A Texas noncustodial parent who fails to pay court-ordered child support has the possibility of being sent to jail. While some believe that this provides incentive for noncustodial parents to pay on time, it could keep some in a cycle of debt. This is because the government may garnish wages or seize the bank accounts of those who are behind on their payments.
Some parents are released from prison and given as little as three months to catch up on back support owed. However, they are likely to end up back in prison because they are unable to do so. Research indicates that men who are classified as working poor are more likely to go to jail over unpaid child support.
Under federal law, up to 65 percent of an individual's paycheck can be garnished to pay back child support. It may also be possible to suspend drivers' or professional licenses and seize tax refunds until the debt is repaid. Although it is unclear how many parents go to jail nationally for failure to pay child support, a 2009 study in South Carolina found that one in eight inmates were in jail in that state for issues related to child support.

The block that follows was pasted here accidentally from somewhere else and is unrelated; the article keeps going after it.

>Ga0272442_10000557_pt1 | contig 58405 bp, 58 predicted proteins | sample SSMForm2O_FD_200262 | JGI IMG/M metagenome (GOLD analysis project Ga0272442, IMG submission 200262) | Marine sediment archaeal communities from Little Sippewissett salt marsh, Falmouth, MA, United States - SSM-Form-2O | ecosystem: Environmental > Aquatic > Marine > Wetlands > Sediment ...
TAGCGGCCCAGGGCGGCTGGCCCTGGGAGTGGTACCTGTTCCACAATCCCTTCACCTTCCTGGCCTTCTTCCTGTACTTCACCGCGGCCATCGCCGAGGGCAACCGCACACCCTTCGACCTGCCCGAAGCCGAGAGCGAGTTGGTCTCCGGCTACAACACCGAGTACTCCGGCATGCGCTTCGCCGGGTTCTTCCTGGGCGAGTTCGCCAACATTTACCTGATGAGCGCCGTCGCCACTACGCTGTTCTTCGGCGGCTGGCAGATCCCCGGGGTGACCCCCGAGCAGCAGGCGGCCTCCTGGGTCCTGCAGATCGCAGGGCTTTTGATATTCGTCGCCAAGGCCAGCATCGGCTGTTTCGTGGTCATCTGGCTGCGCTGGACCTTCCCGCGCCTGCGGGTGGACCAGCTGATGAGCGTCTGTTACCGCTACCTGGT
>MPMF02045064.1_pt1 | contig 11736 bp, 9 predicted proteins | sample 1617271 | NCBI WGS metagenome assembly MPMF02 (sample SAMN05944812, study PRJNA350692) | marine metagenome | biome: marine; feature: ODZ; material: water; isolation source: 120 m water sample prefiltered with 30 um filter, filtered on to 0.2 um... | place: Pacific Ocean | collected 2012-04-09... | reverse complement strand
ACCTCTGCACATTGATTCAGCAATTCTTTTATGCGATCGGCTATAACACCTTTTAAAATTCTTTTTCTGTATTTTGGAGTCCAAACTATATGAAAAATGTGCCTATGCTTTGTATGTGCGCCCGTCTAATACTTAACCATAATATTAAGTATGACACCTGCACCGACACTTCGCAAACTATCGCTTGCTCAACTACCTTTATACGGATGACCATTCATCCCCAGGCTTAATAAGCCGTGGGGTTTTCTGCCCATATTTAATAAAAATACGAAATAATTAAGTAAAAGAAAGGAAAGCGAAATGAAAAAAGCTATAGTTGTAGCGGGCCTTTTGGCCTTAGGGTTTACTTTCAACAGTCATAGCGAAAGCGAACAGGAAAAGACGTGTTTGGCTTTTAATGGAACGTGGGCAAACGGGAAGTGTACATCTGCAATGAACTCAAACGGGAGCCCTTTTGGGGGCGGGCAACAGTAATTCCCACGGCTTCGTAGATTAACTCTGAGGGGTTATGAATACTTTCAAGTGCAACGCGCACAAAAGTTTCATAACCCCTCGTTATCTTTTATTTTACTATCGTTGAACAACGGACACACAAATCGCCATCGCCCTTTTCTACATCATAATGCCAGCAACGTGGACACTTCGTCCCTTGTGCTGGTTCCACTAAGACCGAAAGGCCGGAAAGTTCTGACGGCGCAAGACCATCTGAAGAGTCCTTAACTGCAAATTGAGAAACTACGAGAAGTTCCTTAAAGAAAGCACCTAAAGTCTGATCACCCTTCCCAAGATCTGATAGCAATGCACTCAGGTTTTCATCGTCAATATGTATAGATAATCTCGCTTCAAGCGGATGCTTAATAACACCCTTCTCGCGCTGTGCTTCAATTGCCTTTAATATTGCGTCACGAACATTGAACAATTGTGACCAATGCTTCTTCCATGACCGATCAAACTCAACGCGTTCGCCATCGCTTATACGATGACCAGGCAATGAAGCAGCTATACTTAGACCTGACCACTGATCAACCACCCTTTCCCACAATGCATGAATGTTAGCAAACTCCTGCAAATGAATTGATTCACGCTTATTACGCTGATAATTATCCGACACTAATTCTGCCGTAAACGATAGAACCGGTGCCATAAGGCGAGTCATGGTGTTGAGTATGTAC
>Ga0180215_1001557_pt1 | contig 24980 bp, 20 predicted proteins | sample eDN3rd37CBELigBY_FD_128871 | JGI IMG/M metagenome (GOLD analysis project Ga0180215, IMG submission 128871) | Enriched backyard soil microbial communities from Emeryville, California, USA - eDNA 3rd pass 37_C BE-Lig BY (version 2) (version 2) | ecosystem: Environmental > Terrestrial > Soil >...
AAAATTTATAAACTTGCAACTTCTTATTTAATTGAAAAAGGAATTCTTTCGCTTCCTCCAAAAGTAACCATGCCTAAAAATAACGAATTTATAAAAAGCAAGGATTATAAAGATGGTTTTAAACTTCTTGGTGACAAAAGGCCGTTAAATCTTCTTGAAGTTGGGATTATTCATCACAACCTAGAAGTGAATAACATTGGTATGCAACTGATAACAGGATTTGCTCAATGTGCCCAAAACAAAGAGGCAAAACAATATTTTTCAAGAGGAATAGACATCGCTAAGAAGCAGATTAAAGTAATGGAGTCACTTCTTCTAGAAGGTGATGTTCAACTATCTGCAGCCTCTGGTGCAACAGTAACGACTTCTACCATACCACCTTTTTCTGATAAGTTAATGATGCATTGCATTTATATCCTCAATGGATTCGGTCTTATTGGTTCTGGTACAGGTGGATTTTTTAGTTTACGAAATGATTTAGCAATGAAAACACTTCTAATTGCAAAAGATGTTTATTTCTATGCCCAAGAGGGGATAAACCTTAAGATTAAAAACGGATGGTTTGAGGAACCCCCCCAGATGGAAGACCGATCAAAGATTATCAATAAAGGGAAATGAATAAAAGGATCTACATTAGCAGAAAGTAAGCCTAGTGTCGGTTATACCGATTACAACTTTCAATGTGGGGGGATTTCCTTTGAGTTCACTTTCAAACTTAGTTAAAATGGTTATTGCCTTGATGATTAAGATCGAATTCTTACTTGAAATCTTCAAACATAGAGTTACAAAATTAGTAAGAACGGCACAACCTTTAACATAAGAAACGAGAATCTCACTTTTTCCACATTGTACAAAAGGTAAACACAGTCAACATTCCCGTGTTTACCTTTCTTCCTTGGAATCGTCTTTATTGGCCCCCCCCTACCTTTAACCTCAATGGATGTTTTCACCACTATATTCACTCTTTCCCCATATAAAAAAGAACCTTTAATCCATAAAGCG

When parents get a divorce, one of them is often ordered by the court to pay child support to help the custodial parent pay for the cost of raising the child. Most courts place a high priority on timely support payments as they are considered an effective way to look out for the best interests of the child. However, there are often valid reasons why a parent who is under the obligation to pay support is unable to do so. Those whose financial circumstances have taken an adverse change due to unemployment or other factors may wish to seek the assistance of an attorney in filing a petition with the court for a modification of the order.